Pumpkin pie is a traditional Thanksgiving treat for many Americans, and here is Julia Ponsonby’s fresh, flavourful take on the quintessential autumn dessert.
The squash we think of as a ‘pumpkin’ is often splendid to behold, and wonderful to make jack-o’-lanterns out of, but its pale flesh is somewhat bland, fibrous and full of water. It needs to be mixed with denser varieties of squash and spiced to improve the flavour. If you are not attempting to use up jack-o’-lantern pumpkin, then try to get hold of sugar pumpkins, which are intended for cooking and, again, can be mixed with other squash.
Thanksgiving commemorates the first meal the Pilgrim Fathers had with the Native American people back in the 1700s – a fleeting moment of hope, when they shared each other’s food, before rivalry set in and turned the relationship sour. For those who celebrate the festival at Schumacher College, it remains a time of genuine thankfulness and sharing, rather than gift-giving – and this includes a great appreciation of the learning that has come from the first people of North America themselves, some of whom now teach at Schumacher College.
This recipe is from Gaia’s Feasts by Julia Ponsonby.
For 10+ For 45-50
(1 x 28cm / 11″ loose-bottomed tart tin) (4 x 28cm / 11″ tins)
750g chunked squash (1lb 10oz / 3 cups mashed) 3kg (6½lb)
175g (6oz / 1 cup) golden granulated sugar 700g (1½lb / 4 cups)
4 eggs 16
500ml (18fl oz / 2¼ cups) cream (single, double or whipping) 2l (3½ pints / 4¾ US pints)
1 tsp ground cardamom 1 rounded tbsp
1 tsp ground cinnamon 1 rounded tbsp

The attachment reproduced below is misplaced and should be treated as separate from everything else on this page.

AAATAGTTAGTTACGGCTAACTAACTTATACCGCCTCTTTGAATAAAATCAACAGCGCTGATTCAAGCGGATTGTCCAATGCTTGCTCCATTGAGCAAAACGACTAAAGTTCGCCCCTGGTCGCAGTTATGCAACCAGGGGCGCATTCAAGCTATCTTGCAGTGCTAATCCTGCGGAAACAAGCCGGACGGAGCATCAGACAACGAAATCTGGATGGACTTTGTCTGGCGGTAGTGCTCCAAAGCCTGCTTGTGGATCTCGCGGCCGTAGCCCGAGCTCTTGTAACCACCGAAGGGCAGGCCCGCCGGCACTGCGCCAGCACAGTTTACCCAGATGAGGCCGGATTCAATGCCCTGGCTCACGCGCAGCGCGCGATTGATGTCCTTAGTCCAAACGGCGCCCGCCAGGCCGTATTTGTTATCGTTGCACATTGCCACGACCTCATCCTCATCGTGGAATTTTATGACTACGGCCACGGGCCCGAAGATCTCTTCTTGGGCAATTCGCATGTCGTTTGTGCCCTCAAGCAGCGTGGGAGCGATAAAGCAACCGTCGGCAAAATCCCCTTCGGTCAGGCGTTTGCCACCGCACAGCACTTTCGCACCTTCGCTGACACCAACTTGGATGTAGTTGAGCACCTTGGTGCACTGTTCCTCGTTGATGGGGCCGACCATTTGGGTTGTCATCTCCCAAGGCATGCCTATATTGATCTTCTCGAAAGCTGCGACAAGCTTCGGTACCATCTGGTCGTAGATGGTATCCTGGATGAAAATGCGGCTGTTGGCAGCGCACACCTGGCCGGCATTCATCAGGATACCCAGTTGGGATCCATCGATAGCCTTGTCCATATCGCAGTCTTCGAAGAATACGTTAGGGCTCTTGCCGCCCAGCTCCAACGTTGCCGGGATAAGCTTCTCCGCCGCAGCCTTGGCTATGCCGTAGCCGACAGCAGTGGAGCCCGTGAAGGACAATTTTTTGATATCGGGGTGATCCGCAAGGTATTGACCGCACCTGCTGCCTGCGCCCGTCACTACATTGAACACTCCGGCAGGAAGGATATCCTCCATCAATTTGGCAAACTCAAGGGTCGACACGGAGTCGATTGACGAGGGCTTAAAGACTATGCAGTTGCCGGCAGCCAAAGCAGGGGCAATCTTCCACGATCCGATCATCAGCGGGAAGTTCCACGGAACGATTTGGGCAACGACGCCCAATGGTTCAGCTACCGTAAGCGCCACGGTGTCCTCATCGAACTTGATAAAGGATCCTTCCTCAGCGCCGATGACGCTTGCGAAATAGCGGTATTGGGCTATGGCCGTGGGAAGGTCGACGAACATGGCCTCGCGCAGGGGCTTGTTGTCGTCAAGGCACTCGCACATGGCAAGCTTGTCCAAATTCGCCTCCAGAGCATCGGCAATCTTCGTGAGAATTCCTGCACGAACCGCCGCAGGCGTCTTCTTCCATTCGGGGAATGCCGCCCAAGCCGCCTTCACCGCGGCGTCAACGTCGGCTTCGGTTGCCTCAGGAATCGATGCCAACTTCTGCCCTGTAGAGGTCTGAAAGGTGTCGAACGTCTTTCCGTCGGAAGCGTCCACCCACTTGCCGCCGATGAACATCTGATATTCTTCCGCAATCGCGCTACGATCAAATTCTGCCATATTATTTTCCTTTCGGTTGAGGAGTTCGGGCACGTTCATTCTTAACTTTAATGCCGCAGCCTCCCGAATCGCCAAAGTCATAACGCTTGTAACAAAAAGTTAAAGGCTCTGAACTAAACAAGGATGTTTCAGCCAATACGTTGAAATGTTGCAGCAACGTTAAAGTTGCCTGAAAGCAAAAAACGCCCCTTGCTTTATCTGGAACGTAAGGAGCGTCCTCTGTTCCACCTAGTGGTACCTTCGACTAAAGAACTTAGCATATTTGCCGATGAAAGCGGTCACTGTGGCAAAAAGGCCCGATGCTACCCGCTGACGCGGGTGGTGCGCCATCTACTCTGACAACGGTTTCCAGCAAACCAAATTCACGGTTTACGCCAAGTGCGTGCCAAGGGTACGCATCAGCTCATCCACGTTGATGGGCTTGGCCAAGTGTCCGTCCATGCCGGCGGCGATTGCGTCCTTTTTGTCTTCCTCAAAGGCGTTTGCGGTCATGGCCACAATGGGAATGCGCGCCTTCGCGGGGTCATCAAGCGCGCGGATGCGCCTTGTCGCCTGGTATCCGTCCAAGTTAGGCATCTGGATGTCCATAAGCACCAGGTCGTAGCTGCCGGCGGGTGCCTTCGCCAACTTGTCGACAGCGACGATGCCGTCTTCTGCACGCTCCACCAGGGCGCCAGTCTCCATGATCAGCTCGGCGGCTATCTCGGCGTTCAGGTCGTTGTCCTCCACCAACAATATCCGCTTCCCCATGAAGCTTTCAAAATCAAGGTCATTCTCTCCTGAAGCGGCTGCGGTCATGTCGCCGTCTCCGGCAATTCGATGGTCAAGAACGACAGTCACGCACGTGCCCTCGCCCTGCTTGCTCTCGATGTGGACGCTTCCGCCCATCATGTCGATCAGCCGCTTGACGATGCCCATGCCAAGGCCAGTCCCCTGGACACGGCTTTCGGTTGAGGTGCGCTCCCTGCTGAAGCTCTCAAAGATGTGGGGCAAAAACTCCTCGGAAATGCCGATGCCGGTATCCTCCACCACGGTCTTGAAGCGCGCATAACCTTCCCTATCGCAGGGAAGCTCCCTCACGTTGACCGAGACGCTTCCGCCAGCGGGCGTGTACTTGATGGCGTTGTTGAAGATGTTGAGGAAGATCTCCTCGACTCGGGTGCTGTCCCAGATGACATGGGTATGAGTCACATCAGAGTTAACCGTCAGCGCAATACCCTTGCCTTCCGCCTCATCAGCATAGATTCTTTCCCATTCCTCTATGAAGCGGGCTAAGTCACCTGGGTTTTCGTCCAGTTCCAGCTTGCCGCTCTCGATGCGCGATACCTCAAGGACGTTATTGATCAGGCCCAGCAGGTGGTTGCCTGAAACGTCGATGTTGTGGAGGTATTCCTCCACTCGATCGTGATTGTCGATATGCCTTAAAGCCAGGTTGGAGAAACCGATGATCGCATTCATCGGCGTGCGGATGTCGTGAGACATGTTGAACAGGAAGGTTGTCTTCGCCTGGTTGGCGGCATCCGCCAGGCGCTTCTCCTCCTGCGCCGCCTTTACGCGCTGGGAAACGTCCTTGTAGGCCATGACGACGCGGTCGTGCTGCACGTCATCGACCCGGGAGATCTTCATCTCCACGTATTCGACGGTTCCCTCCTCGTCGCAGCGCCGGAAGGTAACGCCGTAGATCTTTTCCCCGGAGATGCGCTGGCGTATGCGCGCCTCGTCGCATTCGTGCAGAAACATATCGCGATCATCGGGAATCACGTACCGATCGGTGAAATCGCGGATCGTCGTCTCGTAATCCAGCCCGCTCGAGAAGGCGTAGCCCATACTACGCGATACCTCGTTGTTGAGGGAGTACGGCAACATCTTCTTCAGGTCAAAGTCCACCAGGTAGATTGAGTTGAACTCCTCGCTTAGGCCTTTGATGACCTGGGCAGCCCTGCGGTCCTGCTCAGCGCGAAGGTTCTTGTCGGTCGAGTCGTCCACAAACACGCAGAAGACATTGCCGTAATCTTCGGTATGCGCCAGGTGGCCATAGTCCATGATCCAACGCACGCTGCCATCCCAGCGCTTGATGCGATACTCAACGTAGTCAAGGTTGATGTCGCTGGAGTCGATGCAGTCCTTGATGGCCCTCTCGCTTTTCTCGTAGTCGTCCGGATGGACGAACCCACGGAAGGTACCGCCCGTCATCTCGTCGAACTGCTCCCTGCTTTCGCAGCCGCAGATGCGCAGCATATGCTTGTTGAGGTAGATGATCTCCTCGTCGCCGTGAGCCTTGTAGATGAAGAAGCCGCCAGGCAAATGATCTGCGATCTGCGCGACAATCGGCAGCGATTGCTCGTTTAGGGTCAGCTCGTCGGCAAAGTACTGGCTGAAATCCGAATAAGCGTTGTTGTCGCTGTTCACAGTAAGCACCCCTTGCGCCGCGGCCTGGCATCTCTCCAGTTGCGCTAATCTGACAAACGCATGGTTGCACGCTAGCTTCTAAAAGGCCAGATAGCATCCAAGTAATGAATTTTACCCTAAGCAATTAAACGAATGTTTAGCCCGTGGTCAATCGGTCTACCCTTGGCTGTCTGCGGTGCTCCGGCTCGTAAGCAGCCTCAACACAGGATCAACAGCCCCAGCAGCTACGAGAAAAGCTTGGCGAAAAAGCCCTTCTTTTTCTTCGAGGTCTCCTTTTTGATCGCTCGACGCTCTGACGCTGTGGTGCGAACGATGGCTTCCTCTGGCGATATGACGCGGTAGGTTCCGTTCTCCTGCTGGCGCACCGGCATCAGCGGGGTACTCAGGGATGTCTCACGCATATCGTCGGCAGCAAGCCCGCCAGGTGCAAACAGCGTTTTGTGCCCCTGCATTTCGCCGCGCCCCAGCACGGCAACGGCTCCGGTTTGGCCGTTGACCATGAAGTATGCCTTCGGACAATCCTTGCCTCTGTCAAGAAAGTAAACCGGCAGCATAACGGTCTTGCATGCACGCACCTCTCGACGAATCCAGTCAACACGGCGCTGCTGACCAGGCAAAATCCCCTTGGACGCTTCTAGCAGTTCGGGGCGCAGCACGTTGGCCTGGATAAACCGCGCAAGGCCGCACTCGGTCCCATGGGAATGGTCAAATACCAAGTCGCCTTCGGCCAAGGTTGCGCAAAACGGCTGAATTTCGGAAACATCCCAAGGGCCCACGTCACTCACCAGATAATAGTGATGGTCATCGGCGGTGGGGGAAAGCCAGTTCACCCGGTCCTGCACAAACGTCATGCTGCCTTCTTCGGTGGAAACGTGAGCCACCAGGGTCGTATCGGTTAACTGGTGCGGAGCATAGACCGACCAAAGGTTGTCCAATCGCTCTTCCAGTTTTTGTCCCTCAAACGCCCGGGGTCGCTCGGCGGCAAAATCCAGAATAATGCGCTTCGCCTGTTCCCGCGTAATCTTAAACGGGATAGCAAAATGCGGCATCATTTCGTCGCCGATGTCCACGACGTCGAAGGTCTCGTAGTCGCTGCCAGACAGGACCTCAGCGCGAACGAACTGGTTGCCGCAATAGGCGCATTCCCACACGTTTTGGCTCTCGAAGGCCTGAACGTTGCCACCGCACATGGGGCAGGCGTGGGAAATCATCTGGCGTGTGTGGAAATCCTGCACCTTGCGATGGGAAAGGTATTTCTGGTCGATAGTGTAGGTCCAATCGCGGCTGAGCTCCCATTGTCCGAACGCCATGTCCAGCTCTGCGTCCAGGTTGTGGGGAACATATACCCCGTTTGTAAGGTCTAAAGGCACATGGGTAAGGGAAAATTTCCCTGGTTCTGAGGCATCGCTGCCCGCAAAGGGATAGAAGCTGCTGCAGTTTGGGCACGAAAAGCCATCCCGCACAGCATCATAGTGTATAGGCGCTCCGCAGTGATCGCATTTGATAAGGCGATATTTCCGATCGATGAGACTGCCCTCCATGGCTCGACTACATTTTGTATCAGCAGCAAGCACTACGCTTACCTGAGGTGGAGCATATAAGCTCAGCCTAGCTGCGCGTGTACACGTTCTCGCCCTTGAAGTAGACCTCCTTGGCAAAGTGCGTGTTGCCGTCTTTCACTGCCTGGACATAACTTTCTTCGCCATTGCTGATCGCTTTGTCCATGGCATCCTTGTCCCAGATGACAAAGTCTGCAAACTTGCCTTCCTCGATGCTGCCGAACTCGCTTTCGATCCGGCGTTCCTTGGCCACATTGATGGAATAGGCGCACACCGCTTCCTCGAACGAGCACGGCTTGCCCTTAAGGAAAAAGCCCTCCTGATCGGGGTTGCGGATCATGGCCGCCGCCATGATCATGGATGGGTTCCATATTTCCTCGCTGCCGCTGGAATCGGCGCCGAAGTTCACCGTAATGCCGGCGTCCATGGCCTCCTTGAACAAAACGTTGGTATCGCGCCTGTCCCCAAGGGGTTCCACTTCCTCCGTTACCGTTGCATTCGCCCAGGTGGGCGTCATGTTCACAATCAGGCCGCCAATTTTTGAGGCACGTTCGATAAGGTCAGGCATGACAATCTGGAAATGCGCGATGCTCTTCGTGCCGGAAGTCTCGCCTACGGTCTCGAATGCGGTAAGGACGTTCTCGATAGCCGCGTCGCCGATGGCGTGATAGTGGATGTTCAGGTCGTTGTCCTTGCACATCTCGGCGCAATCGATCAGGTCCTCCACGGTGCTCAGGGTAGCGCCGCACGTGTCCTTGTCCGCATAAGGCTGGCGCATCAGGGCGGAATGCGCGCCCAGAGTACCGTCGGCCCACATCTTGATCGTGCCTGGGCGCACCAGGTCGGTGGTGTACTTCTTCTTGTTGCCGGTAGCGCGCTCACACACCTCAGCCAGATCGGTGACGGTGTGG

¾ tsp ground ginger 3 tsp
1 tiny pinch ground cloves ¼ tsp
½ tsp salt 2 tsp
approx. 1 tbsp pumpkin seeds and/or 4 tbsp ½ an apple (optional – to decorate) and/or 2 apples
Use a standard short-crust pastry recipe and add:
2 tsp ground cardamom and ½ tsp mixed spice 3 tbsp and 2 tsp
- Prepare your pastry and line your tart tins in the normal way, and leave to chill in the fridge.
- Select a good flavoursome squash such as butternut or Crown Prince. Peel, de-seed and cut into chunks that weigh in at the specified amount. Steam these in a bamboo or metal steamer suspended above a saucepan of boiling water on the hob, the steam enclosed with a lid. When soft, remove from heat.
- Blend the squash in your food processor, or mash well with a fork (the former will give a smoother finish, which is preferable though not essential). Add some of the eggs if the squash on its own is too stiff to process easily in a blender.
- Pre-heat the oven to 180°C (350°F / Gas Mark 4).
- Mix the pulped squash, sugar, egg, salt and spices together in a bowl. Stir in the cream and mix until evenly blended.
- Pour the pumpkin pie mixture into the pastry cases. Sprinkle the tops with pumpkin seeds around the edge (and a few slices of apple, painted thinly with oil, if you like) and gently move to the oven. Try to ensure that for the first 15 minutes you have selected a position where the base will receive strong underneath heat and therefore cook well. Bake for 40-50 minutes until the filling is set and the pastry is golden-brown.
- Serve warm with ice cream or whipped cream.
Other Gaia’s Feasts recipes available on this blog: